THE TRANSATLANTIC MAGAZINE
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Tomorrow (March 3), a new portrait of the Scottish-American philanthropist and industrialist, Andrew Carnegie, will be unveiled at the Carnegie Birthplace Museum in Dunfermline, Scotland.
The portrait, painted by Calum Colvin, Professor of Fine Art Photography at the University of Dundee, is the first new portrait of Carnegie since Andy Warhol's famous work in 1981. Professor Colvin has brought his contemporary take on art to his portrait of Carnegie, populating the work with subjects relating to history and identity. In the portrait, you will notice motifs important to Carnegie's life and legacy, including his well known "Memo to Self" in which he pledged to give away his fortune, as well as a controversial telegram about the Homestead strike at his steel works. The embedded symbols are designed to invite debate and discussion about Carnegie and his life. In a nod to Carnegie's Transatlantic connections, the Royal Banner of Scotland is included in the portrait alongside the Stars and Stripes.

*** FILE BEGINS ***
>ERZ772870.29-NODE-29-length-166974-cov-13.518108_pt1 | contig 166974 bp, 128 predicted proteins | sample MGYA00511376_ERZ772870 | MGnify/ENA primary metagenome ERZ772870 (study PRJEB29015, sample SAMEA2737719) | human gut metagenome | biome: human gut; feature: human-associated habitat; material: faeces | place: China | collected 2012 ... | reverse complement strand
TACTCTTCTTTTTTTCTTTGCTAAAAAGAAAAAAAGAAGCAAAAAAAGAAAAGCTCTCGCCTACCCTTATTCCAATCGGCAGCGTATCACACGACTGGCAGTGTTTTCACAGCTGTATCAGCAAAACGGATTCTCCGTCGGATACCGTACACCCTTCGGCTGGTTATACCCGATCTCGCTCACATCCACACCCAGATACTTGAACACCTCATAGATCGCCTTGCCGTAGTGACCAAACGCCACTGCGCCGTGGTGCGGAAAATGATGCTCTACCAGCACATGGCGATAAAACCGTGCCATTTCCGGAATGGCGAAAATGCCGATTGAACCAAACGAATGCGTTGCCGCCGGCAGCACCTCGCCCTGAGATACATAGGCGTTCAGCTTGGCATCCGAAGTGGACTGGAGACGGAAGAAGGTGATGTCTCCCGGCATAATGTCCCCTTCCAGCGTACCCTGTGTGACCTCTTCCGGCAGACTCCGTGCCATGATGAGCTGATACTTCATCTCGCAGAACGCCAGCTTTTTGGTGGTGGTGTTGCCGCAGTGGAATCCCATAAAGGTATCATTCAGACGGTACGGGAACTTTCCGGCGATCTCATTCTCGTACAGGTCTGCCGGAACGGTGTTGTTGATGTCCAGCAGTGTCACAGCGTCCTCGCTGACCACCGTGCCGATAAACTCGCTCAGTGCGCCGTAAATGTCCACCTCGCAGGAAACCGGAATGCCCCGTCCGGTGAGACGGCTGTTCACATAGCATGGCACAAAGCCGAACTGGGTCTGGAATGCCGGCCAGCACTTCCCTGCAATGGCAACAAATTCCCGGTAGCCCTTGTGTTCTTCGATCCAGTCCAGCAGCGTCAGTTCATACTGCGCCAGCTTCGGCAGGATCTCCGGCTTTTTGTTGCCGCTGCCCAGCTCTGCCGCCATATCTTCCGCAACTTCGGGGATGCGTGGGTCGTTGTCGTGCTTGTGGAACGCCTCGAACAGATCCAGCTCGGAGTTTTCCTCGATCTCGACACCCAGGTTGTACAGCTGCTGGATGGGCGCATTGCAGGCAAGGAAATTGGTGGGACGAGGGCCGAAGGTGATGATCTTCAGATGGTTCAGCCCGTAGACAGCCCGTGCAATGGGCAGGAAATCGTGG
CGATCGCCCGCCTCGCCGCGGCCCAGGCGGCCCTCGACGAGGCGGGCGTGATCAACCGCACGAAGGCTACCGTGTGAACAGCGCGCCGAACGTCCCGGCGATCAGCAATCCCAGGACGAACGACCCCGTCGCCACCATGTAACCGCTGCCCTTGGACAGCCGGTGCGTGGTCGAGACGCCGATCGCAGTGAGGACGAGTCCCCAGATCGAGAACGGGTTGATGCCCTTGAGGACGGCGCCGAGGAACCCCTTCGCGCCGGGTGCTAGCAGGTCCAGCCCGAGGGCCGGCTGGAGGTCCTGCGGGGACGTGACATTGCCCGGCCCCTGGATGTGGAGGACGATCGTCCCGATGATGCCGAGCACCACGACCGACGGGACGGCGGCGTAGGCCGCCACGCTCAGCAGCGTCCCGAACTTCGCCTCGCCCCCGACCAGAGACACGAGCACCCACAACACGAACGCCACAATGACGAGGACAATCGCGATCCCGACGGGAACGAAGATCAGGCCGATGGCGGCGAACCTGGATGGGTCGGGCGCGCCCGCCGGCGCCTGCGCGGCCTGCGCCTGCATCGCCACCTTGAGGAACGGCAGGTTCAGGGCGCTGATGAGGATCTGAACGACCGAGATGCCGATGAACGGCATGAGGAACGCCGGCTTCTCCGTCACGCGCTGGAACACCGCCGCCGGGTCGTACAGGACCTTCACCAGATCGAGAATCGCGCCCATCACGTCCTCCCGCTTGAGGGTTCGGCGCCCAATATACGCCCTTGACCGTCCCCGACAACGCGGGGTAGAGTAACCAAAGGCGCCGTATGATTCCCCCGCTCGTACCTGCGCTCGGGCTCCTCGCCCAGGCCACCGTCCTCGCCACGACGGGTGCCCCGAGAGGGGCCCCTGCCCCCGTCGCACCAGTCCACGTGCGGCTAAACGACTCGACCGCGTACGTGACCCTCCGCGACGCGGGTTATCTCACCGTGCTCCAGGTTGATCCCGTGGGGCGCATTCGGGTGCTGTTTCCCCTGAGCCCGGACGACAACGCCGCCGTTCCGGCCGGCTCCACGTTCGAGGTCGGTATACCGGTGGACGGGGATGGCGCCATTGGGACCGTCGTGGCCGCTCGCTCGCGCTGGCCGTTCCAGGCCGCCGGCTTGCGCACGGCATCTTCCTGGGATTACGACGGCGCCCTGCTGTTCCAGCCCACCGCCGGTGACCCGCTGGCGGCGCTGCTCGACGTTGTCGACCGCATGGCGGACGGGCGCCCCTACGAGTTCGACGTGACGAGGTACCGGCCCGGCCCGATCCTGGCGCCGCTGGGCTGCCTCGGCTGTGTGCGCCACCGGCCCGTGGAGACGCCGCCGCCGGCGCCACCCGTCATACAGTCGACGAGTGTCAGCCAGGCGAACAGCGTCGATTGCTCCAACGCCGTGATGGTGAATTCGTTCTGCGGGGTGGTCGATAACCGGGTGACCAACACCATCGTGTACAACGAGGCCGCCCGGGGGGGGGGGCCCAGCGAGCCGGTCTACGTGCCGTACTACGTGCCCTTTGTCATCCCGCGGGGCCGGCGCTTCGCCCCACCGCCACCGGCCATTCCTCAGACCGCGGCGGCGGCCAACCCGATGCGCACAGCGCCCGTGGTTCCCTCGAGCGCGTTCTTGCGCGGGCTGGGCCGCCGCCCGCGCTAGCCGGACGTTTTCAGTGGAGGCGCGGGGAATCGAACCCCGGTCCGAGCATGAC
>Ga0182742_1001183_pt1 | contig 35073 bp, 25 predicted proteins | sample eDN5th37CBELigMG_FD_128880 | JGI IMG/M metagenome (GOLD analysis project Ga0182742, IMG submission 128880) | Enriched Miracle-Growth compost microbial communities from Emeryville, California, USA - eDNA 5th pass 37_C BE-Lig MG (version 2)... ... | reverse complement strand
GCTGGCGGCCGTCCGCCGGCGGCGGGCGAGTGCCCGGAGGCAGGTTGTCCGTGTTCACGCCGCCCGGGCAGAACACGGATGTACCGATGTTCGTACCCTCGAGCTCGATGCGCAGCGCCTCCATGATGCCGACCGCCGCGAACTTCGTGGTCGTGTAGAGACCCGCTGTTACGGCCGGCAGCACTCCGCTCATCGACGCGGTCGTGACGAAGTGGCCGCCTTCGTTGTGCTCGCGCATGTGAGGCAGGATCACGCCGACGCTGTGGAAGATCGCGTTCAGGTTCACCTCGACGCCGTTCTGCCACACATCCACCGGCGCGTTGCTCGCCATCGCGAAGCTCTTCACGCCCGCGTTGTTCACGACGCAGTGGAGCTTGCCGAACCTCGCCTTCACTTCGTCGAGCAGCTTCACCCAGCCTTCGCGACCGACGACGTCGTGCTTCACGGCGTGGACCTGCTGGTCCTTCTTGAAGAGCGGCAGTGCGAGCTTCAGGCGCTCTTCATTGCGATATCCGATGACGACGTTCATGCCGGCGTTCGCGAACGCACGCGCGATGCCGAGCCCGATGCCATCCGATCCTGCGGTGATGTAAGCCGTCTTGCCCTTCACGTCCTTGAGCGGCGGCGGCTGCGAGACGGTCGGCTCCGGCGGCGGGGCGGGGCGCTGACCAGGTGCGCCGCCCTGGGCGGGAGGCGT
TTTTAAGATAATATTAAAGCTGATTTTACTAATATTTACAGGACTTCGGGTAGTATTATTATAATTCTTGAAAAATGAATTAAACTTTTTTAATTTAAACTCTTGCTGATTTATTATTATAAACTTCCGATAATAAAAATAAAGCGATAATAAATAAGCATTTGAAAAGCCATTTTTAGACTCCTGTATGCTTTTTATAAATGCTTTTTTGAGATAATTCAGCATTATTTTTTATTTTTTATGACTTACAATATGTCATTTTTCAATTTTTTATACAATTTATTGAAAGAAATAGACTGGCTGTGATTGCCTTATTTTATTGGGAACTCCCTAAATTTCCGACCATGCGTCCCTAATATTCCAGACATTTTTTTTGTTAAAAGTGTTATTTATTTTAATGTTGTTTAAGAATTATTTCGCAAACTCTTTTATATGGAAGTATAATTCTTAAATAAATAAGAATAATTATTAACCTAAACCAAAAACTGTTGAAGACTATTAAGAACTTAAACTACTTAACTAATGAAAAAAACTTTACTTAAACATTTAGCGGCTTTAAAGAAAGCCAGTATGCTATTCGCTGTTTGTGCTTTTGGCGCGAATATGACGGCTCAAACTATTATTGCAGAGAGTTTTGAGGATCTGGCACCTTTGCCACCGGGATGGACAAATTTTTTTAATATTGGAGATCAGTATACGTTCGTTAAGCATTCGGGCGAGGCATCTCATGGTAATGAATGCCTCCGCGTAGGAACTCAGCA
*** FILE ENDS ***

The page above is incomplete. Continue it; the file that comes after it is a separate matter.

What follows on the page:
Professor Colvin was commissioned to create the work in 2019 as part of commemorations marking the 100th anniversary of Carnegie's death. The process of creation drew on objects and references within collections held by the Andrew Carnegie Birthplace Museum, which tells Carnegie's story from the cottage of his birth to his living legacy today. Discussing the portrait, Kirke Kook, Curator and Manager of the Museum, said, "We were delighted to host Calum at the museum and to give our visitors an opportunity to engage with contemporary art in the context of a history museum. It is something that is quite unusual, but was really well-received!" As well as working at the museum in Dunfermline, further input was also provided by the Carnegie Museums of Pittsburgh in the US.
In addition to the portrait, a podcast (Calum Colvin in conversation with Carnegie biographer, Professor David Nasaw) is also available: https://soundcloud.com/carnegie_birthplace/tracks.
For more details on the Andrew Carnegie Birthplace Museum, check out www.carnegiebirthplace.com
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